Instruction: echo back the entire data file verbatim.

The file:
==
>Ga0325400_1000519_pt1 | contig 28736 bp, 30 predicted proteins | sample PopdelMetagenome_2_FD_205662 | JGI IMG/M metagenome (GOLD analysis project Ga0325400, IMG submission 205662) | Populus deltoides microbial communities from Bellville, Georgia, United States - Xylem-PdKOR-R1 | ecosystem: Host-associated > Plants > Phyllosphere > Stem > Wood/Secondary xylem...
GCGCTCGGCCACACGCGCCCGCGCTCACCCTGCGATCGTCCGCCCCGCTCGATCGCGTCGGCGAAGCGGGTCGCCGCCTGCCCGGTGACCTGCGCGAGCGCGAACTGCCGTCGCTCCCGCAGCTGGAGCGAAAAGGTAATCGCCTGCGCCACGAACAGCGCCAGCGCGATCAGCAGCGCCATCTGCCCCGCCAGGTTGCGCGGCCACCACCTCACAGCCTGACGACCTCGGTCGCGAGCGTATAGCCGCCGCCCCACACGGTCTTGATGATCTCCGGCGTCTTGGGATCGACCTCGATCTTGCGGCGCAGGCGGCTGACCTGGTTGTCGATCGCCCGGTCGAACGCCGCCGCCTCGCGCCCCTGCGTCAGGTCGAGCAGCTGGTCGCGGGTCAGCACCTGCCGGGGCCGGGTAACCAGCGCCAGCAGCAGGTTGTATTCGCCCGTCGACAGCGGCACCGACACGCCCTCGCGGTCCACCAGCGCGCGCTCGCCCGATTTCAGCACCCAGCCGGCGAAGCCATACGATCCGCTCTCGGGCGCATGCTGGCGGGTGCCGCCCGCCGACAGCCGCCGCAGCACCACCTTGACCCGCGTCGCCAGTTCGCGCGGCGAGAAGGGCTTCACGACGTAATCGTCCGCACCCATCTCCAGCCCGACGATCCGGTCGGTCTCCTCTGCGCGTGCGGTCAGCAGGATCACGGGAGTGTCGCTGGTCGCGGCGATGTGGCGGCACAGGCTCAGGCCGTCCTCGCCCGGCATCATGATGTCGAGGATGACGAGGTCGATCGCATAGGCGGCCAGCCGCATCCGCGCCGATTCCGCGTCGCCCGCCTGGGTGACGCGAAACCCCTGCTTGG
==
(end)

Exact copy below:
>Ga0325400_1000519_pt1 | contig 28736 bp, 30 predicted proteins | sample PopdelMetagenome_2_FD_205662 | JGI IMG/M metagenome (GOLD analysis project Ga0325400, IMG submission 205662) | Populus deltoides microbial communities from Bellville, Georgia, United States - Xylem-PdKOR-R1 | ecosystem: Host-associated > Plants > Phyllosphere > Stem > Wood/Secondary xylem...
GCGCTCGGCCACACGCGCCCGCGCTCACCCTGCGATCGTCCGCCCCGCTCGATCGCGTCGGCGAAGCGGGTCGCCGCCTGCCCGGTGACCTGCGCGAGCGCGAACTGCCGTCGCTCCCGCAGCTGGAGCGAAAAGGTAATCGCCTGCGCCACGAACAGCGCCAGCGCGATCAGCAGCGCCATCTGCCCCGCCAGGTTGCGCGGCCACCACCTCACAGCCTGACGACCTCGGTCGCGAGCGTATAGCCGCCGCCCCACACGGTCTTGATGATCTCCGGCGTCTTGGGATCGACCTCGATCTTGCGGCGCAGGCGGCTGACCTGGTTGTCGATCGCCCGGTCGAACGCCGCCGCCTCGCGCCCCTGCGTCAGGTCGAGCAGCTGGTCGCGGGTCAGCACCTGCCGGGGCCGGGTAACCAGCGCCAGCAGCAGGTTGTATTCGCCCGTCGACAGCGGCACCGACACGCCCTCGCGGTCCACCAGCGCGCGCTCGCCCGATTTCAGCACCCAGCCGGCGAAGCCATACGATCCGCTCTCGGGCGCATGCTGGCGGGTGCCGCCCGCCGACAGCCGCCGCAGCACCACCTTGACCCGCGTCGCCAGTTCGCGCGGCGAGAAGGGCTTCACGACGTAATCGTCCGCACCCATCTCCAGCCCGACGATCCGGTCGGTCTCCTCTGCGCGTGCGGTCAGCAGGATCACGGGAGTGTCGCTGGTCGCGGCGATGTGGCGGCACAGGCTCAGGCCGTCCTCGCCCGGCATCATGATGTCGAGGATGACGAGGTCGATCGCATAGGCGGCCAGCCGCATCCGCGCCGATTCCGCGTCGCCCGCCTGGGTGACGCGAAACCCCTGCTTGG